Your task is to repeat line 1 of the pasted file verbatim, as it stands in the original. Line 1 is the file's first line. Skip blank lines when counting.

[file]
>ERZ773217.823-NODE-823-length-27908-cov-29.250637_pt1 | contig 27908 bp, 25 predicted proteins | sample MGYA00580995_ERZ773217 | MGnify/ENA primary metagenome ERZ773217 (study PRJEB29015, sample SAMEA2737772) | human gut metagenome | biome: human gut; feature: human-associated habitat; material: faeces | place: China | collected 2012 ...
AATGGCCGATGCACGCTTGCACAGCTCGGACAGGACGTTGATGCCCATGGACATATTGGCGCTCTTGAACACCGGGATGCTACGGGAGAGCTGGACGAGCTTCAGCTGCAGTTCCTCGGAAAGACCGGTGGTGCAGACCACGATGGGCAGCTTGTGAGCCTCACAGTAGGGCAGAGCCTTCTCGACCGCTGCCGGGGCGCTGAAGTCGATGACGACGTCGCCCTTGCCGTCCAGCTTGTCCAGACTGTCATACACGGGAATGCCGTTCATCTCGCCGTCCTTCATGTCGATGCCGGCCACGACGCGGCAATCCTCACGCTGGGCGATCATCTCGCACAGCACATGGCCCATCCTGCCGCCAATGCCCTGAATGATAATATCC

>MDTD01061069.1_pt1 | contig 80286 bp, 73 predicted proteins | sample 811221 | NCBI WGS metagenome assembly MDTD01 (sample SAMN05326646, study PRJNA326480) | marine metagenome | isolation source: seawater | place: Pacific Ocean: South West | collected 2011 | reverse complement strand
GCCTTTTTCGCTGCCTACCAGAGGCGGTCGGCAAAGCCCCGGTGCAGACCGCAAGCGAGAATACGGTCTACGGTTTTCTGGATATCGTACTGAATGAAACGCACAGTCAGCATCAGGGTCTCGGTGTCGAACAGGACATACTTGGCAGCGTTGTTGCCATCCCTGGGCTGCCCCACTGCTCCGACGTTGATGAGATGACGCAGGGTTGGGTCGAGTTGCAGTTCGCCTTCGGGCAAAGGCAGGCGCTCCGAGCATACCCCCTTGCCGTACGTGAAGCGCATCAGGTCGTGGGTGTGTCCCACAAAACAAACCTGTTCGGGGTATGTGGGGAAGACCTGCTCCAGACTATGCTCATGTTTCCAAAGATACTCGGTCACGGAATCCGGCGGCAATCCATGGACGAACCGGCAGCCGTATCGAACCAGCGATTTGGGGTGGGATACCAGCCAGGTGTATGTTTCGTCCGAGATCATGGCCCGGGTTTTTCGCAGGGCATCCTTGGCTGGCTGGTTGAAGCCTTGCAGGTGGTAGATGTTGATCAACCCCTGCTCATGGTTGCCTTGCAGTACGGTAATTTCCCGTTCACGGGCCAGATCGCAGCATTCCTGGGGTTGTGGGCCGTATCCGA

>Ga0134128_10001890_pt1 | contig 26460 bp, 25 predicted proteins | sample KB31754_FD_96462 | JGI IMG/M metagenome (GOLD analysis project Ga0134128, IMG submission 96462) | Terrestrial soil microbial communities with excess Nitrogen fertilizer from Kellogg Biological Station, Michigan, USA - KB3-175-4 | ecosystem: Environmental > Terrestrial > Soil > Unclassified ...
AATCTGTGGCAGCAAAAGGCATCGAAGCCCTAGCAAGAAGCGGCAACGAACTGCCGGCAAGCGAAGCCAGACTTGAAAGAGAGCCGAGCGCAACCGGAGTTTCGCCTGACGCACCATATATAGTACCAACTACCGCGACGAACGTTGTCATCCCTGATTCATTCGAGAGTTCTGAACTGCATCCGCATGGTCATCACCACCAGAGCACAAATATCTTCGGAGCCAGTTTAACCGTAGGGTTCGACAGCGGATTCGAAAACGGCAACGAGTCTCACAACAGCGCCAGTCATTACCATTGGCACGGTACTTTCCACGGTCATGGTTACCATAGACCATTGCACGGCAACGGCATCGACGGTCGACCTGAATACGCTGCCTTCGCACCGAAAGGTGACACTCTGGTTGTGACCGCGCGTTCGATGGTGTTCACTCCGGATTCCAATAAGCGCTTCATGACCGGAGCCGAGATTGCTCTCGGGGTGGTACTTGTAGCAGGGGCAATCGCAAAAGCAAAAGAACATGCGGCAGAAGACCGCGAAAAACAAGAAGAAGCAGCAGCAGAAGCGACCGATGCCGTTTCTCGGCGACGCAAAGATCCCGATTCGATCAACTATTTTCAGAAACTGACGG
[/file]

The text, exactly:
>ERZ773217.823-NODE-823-length-27908-cov-29.250637_pt1 | contig 27908 bp, 25 predicted proteins | sample MGYA00580995_ERZ773217 | MGnify/ENA primary metagenome ERZ773217 (study PRJEB29015, sample SAMEA2737772) | human gut metagenome | biome: human gut; feature: human-associated habitat; material: faeces | place: China | collected 2012 ...